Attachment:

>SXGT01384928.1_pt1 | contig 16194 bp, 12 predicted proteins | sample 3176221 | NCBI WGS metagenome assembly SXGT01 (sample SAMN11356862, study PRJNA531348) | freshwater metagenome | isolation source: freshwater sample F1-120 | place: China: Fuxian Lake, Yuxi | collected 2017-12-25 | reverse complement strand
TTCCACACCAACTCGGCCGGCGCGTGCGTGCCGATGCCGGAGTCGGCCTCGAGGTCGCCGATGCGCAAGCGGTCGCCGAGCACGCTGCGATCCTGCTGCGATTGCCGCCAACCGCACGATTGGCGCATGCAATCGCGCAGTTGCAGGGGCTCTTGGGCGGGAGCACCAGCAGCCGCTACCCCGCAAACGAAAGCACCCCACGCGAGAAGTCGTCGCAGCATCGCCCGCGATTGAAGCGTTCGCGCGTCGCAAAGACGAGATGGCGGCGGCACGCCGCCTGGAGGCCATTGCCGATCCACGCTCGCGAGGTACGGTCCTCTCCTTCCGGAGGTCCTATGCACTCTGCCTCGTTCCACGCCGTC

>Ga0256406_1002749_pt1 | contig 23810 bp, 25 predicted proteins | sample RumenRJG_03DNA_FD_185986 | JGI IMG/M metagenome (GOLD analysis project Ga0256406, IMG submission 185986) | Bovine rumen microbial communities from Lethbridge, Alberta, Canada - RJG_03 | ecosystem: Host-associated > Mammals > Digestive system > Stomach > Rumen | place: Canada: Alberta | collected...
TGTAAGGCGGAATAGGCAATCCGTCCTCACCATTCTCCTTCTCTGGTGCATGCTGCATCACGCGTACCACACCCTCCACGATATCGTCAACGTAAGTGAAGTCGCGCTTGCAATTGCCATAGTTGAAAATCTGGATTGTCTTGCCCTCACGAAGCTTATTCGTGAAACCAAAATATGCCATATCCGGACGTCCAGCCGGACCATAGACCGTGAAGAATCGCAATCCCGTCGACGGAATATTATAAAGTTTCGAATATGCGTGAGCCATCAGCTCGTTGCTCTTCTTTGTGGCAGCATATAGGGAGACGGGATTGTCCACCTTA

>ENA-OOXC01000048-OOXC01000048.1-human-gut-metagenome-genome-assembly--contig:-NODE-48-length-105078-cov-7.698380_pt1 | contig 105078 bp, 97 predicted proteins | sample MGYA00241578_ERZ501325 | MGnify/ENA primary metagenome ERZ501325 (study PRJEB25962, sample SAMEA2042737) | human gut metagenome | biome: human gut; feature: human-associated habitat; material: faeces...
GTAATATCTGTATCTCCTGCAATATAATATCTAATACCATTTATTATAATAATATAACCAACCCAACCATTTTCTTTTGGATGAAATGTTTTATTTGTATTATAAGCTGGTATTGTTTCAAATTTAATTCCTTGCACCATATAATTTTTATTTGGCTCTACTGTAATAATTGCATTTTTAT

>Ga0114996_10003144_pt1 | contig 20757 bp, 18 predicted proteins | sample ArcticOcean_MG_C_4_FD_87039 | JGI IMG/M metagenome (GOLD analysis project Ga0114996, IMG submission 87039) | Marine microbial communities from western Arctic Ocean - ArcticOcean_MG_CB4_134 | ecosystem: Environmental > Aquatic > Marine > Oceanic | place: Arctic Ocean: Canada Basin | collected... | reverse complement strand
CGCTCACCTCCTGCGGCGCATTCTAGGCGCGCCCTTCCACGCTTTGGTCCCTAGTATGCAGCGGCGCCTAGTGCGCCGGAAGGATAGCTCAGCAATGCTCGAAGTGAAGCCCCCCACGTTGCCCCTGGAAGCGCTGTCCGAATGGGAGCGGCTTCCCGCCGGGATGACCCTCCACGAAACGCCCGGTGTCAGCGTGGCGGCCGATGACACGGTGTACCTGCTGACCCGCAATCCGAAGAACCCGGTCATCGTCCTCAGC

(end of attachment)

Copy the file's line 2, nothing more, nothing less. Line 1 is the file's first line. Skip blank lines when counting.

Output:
TTCCACACCAACTCGGCCGGCGCGTGCGTGCCGATGCCGGAGTCGGCCTCGAGGTCGCCGATGCGCAAGCGGTCGCCGAGCACGCTGCGATCCTGCTGCGATTGCCGCCAACCGCACGATTGGCGCATGCAATCGCGCAGTTGCAGGGGCTCTTGGGCGGGAGCACCAGCAGCCGCTACCCCGCAAACGAAAGCACCCCACGCGAGAAGTCGTCGCAGCATCGCCCGCGATTGAAGCGTTCGCGCGTCGCAAAGACGAGATGGCGGCGGCACGCCGCCTGGAGGCCATTGCCGATCCACGCTCGCGAGGTACGGTCCTCTCCTTCCGGAGGTCCTATGCACTCTGCCTCGTTCCACGCCGTC